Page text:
’Horses, oxen, have a home,
When from daily toil they come;
Household dogs, when the wind roars,
Find a home within warm doors.’)
233 the Hunt manuscript, editions 1832, 1839; both
Wise manuscript. 234 Freemen Wise manuscript,
Hunt manuscript, editions 1839;
Freedom edition 1832.
235 Dream Wise manuscript, Hunt manuscript, editions 1839;
Dreams edition 1832. damn]doom editions 1839 only.
248 Give Hunt manuscript, edition 1832;
Given Wise manuscript, Hunt manuscript cancelled, editions 1839.
249 follow]followed editions 1839 only. 250 Or Wise manuscript, Hunt manuscript; Oh editions 1832, 1839. 254 Science, Poetry, Wise manuscript, Hunt manuscript;
Science, and Poetry editions 1832, 1839.
257 So Hunt manuscript, edition 1832;
Such they curse their Maker not Wise manuscript, editions 1839.
263 and]of edition 1832 only. 274 or]and edition 1832 only.
(Note to end of stanza 67: The following stanza is found (cancelled) at this place in the Wise manuscript:—
’From the cities where from caves,
Like the dead from putrid graves,
Troops of starvelings gliding come,
Living Tenants of a tomb.’
282 sows Wise manuscript, Hunt manuscript;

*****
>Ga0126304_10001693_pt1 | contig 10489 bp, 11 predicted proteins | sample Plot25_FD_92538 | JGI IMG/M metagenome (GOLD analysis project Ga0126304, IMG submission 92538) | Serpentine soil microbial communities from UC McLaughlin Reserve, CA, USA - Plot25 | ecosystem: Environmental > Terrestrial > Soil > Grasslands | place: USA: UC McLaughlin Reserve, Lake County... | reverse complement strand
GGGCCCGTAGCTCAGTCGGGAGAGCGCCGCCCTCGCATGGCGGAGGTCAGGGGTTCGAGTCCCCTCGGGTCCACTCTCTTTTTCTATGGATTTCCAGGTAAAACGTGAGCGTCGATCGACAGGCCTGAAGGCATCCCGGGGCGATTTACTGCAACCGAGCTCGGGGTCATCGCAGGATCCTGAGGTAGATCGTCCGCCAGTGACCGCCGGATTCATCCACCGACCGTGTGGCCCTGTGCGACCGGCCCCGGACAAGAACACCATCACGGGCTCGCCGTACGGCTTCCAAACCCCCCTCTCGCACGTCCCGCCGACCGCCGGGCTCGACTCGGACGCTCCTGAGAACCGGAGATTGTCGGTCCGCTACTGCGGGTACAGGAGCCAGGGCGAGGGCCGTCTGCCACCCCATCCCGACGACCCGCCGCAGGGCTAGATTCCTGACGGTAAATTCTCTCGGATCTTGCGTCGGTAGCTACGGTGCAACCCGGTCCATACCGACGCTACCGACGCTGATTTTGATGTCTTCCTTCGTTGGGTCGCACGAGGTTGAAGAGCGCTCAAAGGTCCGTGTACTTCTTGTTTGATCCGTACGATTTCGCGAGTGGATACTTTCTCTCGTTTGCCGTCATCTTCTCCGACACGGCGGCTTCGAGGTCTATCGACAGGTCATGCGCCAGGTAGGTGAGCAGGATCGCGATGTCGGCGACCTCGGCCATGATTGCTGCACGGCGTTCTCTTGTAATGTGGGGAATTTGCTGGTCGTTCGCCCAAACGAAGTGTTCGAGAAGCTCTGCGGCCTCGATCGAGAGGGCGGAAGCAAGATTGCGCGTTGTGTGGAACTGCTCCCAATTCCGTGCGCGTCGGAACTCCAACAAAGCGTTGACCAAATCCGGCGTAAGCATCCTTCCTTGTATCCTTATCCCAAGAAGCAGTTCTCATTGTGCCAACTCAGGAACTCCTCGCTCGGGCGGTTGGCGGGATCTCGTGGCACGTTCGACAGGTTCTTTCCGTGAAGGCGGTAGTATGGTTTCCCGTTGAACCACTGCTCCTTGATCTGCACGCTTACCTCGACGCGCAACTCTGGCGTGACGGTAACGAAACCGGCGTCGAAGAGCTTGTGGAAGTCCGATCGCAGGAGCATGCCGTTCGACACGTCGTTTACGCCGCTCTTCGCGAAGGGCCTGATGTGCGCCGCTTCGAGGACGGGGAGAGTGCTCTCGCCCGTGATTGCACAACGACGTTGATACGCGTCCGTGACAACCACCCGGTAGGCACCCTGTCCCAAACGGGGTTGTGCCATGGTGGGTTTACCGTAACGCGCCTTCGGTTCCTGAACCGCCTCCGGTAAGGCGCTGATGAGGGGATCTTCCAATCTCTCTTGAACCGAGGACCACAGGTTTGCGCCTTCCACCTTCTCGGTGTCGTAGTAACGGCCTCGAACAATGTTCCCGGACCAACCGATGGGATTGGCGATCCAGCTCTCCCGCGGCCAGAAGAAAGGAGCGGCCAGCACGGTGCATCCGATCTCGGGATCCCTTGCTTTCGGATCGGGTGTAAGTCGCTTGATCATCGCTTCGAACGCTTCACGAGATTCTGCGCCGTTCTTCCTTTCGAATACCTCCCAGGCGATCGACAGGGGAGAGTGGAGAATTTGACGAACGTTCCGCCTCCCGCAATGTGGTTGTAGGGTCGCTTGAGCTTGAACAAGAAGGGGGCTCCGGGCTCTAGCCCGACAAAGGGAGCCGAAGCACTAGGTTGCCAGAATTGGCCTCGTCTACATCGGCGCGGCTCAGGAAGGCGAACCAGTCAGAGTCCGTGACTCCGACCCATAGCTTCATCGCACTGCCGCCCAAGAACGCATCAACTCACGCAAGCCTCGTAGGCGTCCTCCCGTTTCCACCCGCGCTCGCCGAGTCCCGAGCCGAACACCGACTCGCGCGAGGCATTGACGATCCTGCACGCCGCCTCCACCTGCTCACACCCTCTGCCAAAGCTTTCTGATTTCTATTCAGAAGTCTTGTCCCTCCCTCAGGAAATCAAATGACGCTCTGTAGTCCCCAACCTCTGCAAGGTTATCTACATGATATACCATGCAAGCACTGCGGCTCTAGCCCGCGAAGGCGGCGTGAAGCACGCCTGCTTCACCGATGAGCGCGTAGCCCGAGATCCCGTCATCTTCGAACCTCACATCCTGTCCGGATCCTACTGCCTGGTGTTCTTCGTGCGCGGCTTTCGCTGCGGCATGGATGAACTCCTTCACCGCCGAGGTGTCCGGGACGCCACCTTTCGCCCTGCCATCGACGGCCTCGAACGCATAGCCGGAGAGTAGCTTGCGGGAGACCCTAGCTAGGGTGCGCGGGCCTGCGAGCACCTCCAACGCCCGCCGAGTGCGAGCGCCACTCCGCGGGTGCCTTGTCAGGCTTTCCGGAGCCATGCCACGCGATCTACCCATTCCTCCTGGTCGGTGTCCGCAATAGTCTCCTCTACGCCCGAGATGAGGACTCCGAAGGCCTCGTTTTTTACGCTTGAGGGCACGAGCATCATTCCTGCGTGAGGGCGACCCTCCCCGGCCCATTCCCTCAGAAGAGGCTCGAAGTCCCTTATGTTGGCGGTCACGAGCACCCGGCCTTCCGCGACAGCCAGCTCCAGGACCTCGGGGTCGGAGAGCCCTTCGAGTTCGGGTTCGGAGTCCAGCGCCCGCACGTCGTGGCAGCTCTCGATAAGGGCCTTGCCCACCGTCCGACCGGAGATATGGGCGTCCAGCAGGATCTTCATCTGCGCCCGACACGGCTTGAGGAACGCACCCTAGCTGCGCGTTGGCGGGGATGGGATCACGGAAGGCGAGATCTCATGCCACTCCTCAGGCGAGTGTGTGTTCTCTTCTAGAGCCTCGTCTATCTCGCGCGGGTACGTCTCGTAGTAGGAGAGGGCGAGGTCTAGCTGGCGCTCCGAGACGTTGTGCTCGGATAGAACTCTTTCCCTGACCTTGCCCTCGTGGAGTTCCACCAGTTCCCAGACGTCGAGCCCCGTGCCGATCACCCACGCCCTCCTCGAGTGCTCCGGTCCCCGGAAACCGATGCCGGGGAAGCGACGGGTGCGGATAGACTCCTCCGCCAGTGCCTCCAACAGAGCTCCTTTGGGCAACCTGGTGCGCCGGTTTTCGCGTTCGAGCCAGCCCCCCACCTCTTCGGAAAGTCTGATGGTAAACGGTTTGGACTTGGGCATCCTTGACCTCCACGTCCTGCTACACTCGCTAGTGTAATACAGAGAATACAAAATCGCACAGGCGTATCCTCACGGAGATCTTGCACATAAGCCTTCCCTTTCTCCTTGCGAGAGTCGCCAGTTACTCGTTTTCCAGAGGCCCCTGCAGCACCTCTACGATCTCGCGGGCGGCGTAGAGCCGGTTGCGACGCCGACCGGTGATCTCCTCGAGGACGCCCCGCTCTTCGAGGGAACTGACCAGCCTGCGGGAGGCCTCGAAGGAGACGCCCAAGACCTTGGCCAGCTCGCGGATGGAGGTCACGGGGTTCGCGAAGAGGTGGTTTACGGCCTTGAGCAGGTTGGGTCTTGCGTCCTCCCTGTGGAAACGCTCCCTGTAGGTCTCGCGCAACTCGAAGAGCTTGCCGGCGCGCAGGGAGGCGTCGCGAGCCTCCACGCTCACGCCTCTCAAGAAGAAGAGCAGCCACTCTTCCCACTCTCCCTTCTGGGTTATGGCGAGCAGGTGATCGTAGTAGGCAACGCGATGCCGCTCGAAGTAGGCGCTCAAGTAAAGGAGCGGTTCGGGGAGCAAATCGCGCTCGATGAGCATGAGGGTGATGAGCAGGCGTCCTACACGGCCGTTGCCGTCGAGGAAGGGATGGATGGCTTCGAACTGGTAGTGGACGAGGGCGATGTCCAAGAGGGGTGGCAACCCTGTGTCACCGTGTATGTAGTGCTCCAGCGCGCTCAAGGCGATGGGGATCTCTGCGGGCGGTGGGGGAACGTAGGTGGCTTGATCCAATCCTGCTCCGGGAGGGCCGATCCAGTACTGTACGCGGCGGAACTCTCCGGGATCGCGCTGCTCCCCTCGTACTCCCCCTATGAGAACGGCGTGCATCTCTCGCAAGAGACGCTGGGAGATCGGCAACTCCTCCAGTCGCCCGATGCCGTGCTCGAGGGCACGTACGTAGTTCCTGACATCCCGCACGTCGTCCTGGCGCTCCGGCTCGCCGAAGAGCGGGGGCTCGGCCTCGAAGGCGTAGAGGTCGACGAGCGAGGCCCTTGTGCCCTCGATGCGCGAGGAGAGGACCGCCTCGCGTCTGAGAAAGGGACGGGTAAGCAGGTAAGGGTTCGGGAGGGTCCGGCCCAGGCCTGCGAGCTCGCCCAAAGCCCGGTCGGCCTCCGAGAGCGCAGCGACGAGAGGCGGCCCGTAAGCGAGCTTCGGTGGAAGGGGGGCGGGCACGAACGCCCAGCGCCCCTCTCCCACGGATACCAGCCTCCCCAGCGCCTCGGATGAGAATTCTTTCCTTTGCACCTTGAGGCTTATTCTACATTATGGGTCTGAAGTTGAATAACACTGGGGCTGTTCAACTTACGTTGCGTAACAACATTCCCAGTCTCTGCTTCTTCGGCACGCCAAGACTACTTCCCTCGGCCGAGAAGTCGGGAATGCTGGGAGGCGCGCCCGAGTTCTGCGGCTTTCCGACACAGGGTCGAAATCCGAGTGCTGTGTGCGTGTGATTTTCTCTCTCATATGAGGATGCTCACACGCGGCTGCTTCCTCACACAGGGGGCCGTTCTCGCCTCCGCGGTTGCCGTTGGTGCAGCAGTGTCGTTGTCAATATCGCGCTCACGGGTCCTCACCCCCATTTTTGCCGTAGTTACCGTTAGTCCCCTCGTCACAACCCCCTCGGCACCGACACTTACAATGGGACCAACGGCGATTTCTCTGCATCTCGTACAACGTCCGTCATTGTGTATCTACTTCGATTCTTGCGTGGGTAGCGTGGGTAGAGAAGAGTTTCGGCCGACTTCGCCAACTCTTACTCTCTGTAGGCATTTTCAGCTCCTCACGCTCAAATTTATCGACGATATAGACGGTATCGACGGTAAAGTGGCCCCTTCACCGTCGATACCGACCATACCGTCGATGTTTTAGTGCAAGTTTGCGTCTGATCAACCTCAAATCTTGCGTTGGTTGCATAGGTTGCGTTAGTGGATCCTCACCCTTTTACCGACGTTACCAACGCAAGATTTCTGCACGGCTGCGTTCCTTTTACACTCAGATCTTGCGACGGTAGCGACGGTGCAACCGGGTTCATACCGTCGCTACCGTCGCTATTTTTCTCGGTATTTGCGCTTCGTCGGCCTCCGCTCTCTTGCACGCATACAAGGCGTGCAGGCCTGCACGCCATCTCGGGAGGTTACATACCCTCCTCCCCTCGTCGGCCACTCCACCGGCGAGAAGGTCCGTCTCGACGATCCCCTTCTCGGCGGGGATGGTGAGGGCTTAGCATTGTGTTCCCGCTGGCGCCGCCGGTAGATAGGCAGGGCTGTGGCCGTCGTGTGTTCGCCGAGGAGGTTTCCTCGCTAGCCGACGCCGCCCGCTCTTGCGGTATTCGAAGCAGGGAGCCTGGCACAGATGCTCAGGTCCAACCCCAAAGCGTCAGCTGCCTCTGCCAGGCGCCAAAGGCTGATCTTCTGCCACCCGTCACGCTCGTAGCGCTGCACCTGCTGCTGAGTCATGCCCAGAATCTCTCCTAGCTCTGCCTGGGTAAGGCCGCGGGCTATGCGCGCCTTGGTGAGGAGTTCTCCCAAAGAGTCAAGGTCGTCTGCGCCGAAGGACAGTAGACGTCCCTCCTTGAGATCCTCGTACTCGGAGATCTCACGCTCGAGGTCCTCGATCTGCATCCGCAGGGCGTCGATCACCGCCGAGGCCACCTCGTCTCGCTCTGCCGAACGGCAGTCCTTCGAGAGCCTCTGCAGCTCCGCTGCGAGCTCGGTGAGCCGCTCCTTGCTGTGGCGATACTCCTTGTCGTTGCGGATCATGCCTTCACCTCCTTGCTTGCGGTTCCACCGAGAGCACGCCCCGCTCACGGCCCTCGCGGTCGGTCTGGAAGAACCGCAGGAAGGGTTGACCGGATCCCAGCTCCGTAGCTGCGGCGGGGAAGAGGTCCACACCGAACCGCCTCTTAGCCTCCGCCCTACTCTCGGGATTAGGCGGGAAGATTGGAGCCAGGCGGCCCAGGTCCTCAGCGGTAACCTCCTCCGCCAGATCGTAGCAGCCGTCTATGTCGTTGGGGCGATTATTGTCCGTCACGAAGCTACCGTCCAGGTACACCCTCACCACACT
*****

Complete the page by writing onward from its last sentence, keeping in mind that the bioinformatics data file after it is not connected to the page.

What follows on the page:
sow editions 1832, 1839.
297 measured Wise manuscript, Hunt manuscript, edition 1832;
ne’er-said editions 1839.
322 of unvanquished Wise manuscript;
of an unvanquished Hunt manuscript, editions 1832, 1839.
346 slay Wise manuscript; Hunt manuscript, editions 1839;
stay edition 1832.
357 in wars Wise manuscript, Hunt manuscript, edition 1832;
in the wars editions 1839.
Though Shelley’s first eager desire to excite his countrymen to resist openly the oppressions existent during ‘the good old times’ had faded with early youth, still his warmest sympathies were for the people. He was a republican, and loved a democracy. He looked on all human beings as inheriting an equal right to possess the dearest privileges of our nature; the necessaries of life when fairly earned by labour, and intellectual instruction. His hatred of any despotism that looked upon the people as not to be consulted, or protected from want and ignorance, was intense. He was residing near Leghorn, at Villa Valsovano, writing “The Cenci”, when the news of the Manchester Massacre reached us; it roused in him violent emotions of indignation and compassion. The great truth that the many, if accordant and resolute, could control the few, as was shown some years after, made him long to teach his injured countrymen how to resist. Inspired by these feelings, he wrote the “Mask of Anarchy”, which he sent to his friend Leigh Hunt, to be inserted in the Examiner, of which he was then the Editor.